• Does the company provide a working area, desk, office chair, computer equipment, and internet access for people in the office? Of course! Well, do the same thing for remote team members. Set them up for success by giving them tools they need to get the job done.
  • Is the company throwing a party? Great! Invite remote team members to join you if they’re close-by or allow them to expense their own party if they’re too far away.
  • Do you hand out new swag to team members? Make sure someone is sending it out to new team members as well.

These are some of the ways Stack Overflow makes sure remote team members feel like any other employee—whether they’re in the office or not.

Embrace flexibility but have overlap

One of the great things about working remotely at Stack Overflow is that you can work from anywhere and when you want. You don’t have to spend thousands of dollars and countless hours every year commuting into an office. Instead you choose where you want to work and when works best for you.

Having remote team members means you have to embrace being flexible. Maybe some team members will outside your time zone, work earlier hours, work later hours, or may have to take a 2–hour break in the middle of the day because of some personal items. That’s okay—as long as you communicate and still have have overlapping working hours.

At Stack Overflow, my product team is composed of 9 people, each working in a different area of the world: Brazil, Poland, London, Boston, New York City, Los Angeles, San Francisco, North Carolina, and Pennsylvania. That’s 9 different places spread across 9 hours! The only way we make it work is that we all share at least 3–4 hours every day during a normal 8am–5pm Eastern Time Zone (ET) workday.

When you have team members living in different time zones, it’s unlikely they’ll be able to share the exact same hours as you—and that’s fine. Just be sure to use the time you are working through outstanding items that require conversations when everyone’s available.

Communicate asynchronously

Hiring remote team members means everyone won’t be working at the same times. This means you can’t rely on having face-to-face conversations to relay information. Instead you need to write down your thoughts, questions, status, or roadblocks so team members can respond when they’re available.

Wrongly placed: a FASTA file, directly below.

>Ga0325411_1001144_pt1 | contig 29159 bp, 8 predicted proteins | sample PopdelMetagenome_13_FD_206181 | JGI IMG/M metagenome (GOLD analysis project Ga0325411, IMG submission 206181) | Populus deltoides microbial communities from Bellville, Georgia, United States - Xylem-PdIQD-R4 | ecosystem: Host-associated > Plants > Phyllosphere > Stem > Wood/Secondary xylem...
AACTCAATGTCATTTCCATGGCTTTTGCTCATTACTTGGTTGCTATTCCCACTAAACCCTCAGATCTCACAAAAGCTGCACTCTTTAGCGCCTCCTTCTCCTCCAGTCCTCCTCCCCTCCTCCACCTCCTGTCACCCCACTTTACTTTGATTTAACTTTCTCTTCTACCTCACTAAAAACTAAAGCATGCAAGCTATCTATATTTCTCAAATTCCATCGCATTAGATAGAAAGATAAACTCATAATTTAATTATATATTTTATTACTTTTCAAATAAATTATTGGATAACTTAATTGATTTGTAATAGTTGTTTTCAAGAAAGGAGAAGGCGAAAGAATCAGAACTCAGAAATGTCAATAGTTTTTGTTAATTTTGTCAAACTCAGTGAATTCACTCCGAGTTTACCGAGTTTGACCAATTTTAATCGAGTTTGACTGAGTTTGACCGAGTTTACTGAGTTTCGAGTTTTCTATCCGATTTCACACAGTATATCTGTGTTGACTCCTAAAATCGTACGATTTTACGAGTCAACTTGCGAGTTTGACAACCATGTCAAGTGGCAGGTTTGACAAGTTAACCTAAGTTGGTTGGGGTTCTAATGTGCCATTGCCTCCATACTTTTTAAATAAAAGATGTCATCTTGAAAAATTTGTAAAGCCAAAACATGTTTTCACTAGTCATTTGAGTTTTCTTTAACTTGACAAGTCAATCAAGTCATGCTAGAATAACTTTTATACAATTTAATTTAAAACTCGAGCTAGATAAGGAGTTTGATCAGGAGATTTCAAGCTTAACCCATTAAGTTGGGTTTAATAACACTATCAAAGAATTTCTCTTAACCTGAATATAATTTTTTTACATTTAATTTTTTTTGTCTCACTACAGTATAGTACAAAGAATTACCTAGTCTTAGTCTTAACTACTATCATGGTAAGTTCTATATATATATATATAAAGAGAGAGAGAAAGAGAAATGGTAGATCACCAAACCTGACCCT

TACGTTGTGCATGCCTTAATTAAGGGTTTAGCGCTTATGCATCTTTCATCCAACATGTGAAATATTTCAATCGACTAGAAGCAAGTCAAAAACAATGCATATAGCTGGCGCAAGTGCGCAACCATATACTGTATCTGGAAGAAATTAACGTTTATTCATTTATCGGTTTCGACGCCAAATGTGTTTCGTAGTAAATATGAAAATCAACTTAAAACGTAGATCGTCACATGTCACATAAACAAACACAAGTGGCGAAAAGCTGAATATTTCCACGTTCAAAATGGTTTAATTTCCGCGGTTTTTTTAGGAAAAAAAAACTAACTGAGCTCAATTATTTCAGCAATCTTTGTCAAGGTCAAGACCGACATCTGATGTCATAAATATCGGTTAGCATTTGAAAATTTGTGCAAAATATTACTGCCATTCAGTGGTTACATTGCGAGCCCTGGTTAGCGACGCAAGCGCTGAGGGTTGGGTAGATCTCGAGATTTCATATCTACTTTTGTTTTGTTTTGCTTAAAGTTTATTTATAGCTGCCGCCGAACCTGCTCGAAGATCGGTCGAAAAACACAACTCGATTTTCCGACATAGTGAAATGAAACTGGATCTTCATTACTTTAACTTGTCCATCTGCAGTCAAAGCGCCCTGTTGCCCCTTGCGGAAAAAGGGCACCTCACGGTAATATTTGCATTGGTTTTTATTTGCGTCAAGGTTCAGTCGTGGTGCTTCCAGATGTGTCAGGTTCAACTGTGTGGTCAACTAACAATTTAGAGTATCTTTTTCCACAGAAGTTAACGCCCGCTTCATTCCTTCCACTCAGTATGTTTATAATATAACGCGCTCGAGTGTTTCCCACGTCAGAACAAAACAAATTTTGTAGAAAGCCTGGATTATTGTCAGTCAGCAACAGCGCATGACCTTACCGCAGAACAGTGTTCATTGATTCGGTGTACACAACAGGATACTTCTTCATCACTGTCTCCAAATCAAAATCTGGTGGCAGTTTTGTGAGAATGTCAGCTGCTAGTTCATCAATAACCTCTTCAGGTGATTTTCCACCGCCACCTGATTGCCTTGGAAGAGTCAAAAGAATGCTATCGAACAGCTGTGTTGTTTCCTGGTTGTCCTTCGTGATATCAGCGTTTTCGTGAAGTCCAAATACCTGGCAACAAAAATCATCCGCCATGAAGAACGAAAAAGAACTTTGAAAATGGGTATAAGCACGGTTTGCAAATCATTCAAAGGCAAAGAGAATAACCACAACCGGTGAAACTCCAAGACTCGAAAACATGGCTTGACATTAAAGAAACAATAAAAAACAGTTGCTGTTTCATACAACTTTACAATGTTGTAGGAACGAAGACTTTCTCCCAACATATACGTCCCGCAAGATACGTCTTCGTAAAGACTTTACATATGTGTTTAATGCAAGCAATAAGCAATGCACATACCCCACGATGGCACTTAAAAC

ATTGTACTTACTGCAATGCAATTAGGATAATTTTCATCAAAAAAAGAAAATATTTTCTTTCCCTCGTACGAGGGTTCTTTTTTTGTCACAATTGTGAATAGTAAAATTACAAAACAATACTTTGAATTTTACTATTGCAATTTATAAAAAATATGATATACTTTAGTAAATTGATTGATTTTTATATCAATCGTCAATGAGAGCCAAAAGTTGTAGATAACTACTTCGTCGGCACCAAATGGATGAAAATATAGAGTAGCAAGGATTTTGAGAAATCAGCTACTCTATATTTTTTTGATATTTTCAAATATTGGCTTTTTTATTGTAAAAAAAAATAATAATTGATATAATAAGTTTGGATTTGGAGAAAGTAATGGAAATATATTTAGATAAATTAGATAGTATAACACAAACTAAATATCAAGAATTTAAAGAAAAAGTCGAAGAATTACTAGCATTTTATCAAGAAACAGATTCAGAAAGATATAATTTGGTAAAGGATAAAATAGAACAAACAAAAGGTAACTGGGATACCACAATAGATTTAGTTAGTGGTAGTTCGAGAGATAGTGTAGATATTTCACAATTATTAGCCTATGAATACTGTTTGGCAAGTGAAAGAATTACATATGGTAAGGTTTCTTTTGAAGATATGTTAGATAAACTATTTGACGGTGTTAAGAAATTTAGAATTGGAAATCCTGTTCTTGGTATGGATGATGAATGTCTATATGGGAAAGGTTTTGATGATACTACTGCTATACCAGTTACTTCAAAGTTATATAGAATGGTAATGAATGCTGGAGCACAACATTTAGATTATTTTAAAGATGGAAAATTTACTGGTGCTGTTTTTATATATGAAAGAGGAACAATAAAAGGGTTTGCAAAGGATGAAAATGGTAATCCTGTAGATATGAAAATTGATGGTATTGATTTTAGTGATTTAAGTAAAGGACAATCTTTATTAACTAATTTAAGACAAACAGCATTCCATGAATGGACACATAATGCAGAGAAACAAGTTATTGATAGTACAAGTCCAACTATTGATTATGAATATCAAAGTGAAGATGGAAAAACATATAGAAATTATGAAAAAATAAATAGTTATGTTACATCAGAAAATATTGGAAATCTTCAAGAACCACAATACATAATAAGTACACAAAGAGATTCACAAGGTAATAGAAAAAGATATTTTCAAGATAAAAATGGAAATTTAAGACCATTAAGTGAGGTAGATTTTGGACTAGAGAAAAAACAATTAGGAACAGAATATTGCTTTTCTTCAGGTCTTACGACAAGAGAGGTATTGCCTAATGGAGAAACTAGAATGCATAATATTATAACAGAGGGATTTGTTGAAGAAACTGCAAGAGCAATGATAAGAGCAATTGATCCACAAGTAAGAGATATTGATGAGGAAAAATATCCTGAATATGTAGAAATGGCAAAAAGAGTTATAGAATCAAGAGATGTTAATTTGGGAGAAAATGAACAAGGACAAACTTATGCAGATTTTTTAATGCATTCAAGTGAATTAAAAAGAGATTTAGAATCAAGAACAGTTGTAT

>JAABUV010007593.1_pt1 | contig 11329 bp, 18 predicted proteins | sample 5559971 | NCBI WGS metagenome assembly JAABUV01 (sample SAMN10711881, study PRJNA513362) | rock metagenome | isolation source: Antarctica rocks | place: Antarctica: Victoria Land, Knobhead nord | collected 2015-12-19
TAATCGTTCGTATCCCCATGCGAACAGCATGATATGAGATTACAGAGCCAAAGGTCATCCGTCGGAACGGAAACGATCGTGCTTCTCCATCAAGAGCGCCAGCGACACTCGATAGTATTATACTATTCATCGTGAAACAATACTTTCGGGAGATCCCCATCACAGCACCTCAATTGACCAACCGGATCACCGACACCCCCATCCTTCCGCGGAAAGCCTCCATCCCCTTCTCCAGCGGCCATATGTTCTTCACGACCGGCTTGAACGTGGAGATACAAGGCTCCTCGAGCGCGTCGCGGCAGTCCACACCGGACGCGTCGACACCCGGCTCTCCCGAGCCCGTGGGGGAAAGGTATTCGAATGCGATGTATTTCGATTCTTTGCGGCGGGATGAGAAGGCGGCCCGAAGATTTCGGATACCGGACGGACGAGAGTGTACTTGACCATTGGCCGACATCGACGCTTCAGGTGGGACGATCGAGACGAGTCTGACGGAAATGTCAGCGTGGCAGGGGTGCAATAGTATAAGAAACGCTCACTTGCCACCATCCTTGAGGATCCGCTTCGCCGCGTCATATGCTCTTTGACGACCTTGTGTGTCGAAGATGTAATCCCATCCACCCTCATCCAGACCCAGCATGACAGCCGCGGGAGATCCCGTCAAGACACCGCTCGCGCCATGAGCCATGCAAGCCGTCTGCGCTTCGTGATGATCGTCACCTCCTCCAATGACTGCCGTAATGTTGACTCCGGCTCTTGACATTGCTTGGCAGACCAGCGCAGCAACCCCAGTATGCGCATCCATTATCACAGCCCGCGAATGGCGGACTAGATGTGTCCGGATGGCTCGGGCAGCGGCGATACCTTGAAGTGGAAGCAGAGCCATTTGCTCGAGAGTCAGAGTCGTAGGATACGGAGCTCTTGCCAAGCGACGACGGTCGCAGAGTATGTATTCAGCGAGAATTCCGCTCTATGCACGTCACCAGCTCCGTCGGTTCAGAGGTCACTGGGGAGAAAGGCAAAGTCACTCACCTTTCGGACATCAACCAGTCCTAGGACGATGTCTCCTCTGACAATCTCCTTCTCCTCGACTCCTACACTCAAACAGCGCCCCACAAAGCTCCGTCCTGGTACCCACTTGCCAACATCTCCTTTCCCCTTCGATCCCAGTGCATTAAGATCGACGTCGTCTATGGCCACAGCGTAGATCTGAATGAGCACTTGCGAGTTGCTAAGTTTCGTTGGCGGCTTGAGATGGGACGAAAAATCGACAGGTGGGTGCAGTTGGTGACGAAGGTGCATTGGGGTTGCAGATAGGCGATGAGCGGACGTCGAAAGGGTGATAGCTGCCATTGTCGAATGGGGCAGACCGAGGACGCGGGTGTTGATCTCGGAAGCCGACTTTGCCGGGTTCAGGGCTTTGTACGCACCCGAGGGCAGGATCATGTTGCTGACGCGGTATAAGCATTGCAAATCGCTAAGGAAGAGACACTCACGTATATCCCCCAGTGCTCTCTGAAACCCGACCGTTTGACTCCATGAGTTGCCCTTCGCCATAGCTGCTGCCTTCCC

Google Docs, Trello cards, chat messages, GitHub pull requests—use the tools your team already uses. Whether you’re remote or not, this is a great habit to get into regardless. It respects a co-worker’s time by allowing them to respond when they’re available—not when it’s top of mind for you.

This could introduce some lag, yet that lag can be kept to a minimum by setting short deadlines for responses and holding team members accountable. Video hangouts will still happen, but they’ll serve more as an opportunity to review and clarify.

Get together at key moments

When I worked in an office, I was interrupted (intentionally and unintentionally) regularly. As I worked on increasingly complex and difficult design problems, it became harder and harder to properly concentrate at the office. Instead I found I needed to work somewhere else or come in earlier before any else showed up.

By working from home, I now have the ability to concentrate every day without countless interruptions. Yet there are some office benefits I do miss: being able to more quickly build repertoire with co-workers and some tasks I’ve found are better done in person than remotely. For these reasons, it’s good for teams to schedule meet-ups to get together. There are a few different reasons to meet-up:

  • Company meet-ups: These exist as a way for the whole company or large departments to get together. By having the larger team together, you encourage interaction that you don’t normally have on a day-to-day basis. As a company you can celebrate successes, challenge each other for the coming year, and spend time getting to know each other.
  • Team meet-ups: With some much going on at company meet-ups, it’s hard to schedule large blocks of time to discuss more pressing issues for your immediate team. Invest in your team by scheduling a separate time to meet-up. During this time you can talk about more practical items that affect your team.
  • Product team meet-ups: A few times a year, product teams will need to conduct a few days of brainstorming. In these moments, it’s good to get key people together in one place and work together. While this can be done remotely, I’ve found it a frustrating experience because of the time zone differences. Instead of making a difficult process even tougher, schedule some time together in the same place.